Serendipity, the phenomenon of finding good things when you’re not looking for them, derives from an Arabian fable. But none of us who have experienced it doubt its reality.
It struck me the other evening while cheering myself up listening to some jazz. The lyric — “Winter is over, summer is near, are we stronger than we believe?” — struck a note of curiosity. I ran a Google search to see if the lyric was a quote. But I typed it with fat fingers and spell check did something to it, and the most brilliant AI platform of our time turned up news about George Floyd and racism in the United States.
Let that soak in for a moment. Serendipity. For our brothers and sisters who have suffered under the yoke of racism, the allegory of winter needs no explanation. Nor does its counterpart: summer. And as we watch horrific images assault our consciences, we struggle to make sense of the equation that “two wrongs do not make a right” is not greater than or less than “we the people, in order to form a perfect union….hold these truths to be self-evident: that all men are created equal.” And so we wonder: Are we stronger than we believe?
I’ll dare to answer that. We are. We always have been.
We are simultaneously weaker than we should be; weaker than we would have ourselves be.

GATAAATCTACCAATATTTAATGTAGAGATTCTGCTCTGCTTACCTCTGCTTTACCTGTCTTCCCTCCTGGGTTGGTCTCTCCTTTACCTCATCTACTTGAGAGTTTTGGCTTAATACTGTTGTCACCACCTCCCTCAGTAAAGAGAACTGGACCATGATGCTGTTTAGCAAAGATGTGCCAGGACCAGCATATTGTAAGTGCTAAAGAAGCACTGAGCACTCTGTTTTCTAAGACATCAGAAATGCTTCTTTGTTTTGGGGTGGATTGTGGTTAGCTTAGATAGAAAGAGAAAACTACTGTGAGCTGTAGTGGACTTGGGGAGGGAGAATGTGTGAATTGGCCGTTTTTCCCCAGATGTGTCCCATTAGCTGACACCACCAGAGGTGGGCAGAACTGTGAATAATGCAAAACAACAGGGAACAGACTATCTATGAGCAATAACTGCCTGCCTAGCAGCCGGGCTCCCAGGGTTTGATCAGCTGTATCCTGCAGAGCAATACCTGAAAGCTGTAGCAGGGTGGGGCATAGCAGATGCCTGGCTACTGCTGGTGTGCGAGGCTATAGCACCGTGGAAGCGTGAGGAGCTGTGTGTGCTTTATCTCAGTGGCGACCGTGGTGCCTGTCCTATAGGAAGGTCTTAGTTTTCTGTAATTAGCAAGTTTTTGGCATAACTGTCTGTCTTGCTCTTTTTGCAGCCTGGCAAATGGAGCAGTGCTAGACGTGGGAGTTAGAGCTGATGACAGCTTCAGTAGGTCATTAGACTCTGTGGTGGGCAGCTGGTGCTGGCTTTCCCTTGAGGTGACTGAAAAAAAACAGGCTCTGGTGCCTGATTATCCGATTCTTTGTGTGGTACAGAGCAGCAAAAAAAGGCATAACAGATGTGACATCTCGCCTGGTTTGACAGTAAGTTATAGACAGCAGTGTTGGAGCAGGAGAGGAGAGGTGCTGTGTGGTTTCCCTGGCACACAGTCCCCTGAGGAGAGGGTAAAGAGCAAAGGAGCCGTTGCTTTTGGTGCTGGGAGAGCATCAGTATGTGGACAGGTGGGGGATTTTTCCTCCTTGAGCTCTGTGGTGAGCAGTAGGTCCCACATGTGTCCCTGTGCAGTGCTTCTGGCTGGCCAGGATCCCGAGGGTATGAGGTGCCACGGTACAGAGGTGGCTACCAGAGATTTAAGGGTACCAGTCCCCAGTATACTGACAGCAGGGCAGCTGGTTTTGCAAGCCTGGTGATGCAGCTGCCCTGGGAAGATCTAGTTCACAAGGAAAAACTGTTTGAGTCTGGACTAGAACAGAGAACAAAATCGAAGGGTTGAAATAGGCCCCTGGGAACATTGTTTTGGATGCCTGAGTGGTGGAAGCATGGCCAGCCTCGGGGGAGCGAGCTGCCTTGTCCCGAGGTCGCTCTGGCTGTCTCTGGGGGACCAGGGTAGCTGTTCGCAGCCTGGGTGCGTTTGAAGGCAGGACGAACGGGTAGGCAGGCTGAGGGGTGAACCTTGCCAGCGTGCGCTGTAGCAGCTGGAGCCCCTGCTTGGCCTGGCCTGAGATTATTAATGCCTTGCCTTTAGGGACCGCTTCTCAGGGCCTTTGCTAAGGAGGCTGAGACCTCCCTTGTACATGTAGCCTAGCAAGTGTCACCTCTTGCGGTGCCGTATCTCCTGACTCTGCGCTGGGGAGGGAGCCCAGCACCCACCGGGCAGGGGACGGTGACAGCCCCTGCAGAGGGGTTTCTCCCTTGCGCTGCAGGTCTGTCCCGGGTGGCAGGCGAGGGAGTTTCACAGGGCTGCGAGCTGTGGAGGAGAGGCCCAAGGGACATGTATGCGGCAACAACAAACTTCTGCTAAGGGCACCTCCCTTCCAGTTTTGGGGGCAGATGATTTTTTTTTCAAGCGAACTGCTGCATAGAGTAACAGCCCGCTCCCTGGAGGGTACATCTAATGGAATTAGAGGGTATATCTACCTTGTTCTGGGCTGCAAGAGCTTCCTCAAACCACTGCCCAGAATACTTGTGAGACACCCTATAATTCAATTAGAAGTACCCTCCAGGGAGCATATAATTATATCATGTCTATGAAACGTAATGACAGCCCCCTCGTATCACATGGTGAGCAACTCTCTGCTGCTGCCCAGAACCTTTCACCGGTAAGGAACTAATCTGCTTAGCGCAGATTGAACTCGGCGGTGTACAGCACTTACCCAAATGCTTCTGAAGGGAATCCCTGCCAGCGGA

But as a stream slowly builds from a spring – a mere trickle, into a river, we note that water never runs uphill. It may swirl in a back-eddy, it may churn in a pool, but it can never flow uphill. And as the river merges with other rivers, it grows in strength, frequently carving the earth beneath. Slowly. Too slowly to see in some cases. But then, inevitably, rivers cut through what stands in their way – sometimes pouring downward in the form of a waterfall. And immediately above the falls? A tranquil wide pool where – unless you are careful and take the context – you may not be able to see the water flow at all.
This winter of racism cannot, will not, last. It has been a centuries-long winter, and the end will not come easy. It was not easy in the 1860s or the 1960s or last year or last week. But each day that passes, each voice we raise in dissent against injustice and hate, brings us closer to a new season.
Summer is near. We are stronger than we believe.
Dr. Tony Frank is Chancellor of the CSU System